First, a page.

The ATSB is highlighting the importance of maintaining track condition on small-radius curves to reduce the risk of flange-climb derailment.
The ATSB’s investigation into the derailment of a Metro Trains Melbourne (MTM) passenger train near Rushall Station in Melbourne on 6 February 2016 has been released. The investigation was conducted by the Victorian Office of the Chief Investigator, Transport Safety, on behalf of the ATSB under the Transport Safety Investigation Act 2003.
At about 1650, the passenger train was negotiating the most severe mainline curve on the metro network when the lead bogie of the second car derailed.
The ATSB found that the leading right-hand wheel of the second car climbed the outside rail of the small-radius curve. The main factors contributing to the derailment were the geometry of a rail joint and the high coefficient of friction between wheel and rail. The train was being operated within the speed limit for this curve and the manner of its operation did not contribute to the derailment.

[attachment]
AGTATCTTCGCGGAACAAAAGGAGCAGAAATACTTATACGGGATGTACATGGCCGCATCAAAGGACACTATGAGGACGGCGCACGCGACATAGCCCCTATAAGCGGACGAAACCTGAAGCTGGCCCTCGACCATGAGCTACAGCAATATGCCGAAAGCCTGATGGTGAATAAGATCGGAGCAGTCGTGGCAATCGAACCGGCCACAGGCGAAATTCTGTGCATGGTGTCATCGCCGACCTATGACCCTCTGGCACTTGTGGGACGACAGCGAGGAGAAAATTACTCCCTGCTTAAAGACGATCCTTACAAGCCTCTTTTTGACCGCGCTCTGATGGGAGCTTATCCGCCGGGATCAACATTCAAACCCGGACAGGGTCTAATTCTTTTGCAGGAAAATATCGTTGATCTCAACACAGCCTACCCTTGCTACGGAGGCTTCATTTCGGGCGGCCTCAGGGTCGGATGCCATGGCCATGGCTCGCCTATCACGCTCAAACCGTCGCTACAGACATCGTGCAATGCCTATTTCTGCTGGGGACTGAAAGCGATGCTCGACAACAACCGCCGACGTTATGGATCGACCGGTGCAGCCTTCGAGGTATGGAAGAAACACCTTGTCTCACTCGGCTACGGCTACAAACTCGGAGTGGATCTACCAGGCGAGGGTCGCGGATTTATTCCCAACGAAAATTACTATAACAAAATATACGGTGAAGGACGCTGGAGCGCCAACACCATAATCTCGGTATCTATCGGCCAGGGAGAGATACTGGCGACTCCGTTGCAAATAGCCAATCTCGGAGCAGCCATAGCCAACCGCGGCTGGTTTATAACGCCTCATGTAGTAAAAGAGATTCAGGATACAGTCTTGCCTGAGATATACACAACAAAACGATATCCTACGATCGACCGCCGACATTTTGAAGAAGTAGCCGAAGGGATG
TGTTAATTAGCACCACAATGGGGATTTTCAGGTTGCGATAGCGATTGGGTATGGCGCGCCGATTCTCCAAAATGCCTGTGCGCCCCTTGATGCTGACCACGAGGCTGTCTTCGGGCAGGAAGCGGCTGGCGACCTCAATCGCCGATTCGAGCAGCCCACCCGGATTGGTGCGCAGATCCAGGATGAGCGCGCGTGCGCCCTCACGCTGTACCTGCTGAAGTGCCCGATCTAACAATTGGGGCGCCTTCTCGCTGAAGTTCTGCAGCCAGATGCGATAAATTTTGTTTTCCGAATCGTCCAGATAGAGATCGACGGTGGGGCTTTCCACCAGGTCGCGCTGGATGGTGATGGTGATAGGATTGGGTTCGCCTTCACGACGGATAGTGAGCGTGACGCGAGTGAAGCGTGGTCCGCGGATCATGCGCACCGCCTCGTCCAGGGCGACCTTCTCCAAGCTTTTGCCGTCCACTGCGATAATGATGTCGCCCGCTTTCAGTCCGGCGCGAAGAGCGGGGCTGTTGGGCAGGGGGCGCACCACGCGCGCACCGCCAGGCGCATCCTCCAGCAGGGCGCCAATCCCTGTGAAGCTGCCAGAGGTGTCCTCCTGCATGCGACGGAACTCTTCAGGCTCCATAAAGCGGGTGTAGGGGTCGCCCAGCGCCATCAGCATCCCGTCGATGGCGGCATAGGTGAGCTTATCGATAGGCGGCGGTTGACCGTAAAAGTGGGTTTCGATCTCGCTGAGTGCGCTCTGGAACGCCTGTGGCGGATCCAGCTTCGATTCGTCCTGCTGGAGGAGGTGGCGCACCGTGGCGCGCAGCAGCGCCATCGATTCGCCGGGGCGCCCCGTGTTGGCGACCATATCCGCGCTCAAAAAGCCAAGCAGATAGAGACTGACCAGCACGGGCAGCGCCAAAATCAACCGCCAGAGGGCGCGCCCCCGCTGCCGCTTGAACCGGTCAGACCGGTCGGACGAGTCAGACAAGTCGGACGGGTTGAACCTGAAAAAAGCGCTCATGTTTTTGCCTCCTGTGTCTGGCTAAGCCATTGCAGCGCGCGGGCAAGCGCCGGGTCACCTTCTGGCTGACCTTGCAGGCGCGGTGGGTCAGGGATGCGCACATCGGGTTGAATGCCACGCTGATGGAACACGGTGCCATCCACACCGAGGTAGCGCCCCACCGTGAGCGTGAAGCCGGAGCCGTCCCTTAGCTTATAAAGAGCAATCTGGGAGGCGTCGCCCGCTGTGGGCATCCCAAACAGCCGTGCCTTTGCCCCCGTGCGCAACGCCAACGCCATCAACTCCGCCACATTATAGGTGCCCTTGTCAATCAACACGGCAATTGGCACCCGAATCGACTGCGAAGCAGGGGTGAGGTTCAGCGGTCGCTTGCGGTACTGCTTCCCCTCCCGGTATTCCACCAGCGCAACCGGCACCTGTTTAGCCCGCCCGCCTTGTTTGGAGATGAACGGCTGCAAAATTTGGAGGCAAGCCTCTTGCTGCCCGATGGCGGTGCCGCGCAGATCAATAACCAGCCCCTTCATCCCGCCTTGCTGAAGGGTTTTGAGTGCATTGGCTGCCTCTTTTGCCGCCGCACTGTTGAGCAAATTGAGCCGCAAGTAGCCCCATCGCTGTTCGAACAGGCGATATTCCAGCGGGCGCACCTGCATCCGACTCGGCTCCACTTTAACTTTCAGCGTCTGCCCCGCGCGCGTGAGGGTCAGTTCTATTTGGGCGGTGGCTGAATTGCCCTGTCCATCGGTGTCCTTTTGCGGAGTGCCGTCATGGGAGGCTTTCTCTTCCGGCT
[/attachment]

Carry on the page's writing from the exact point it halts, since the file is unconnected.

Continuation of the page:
For small-radius curves, the effective management of track condition is critical to reduce the risk of flange-climb derailment.
The derailment at this point on the curve was triggered by a lateral angular discontinuity at a mechanical rail joint, resulting in a localised increase in the wheel-to-rail lateral force. The network’s track geometry standard did not preclude the presence of such a discontinuity.
It was also found that the train’s wheel flanges and the rail’s gauge-face had low levels of lubrication. The performance of rail lubricators on the metropolitan network had diminished prior to the derailment, leading to a deficiency in lubrication on the network.
While not mandated by MTM, a check rail on this small-radius curve (installed adjacent to the inner rail) would have provided an additional defence against flange climb and derailment.
A number of other safety factors were identified that were not directly causal to this incident. They included a high tolerance on allowable track geometry deviations at low-speed mainline locations, a failure to address a wide-gauge defect on this curve, and the ineffective locating of some rail lubricators within the network.
To reduce the risk of future derailments on similar curves, MTM has undertaken a range of actions including significant changes to the management of track condition and faults and the installation of new electronic lubricators.
Read the full investigation report RO-2016-002: Derailment of MTM train TD1064 near Rushall Station, Melbourne, Victoria, on 6 February 2016Last update 08 June 2018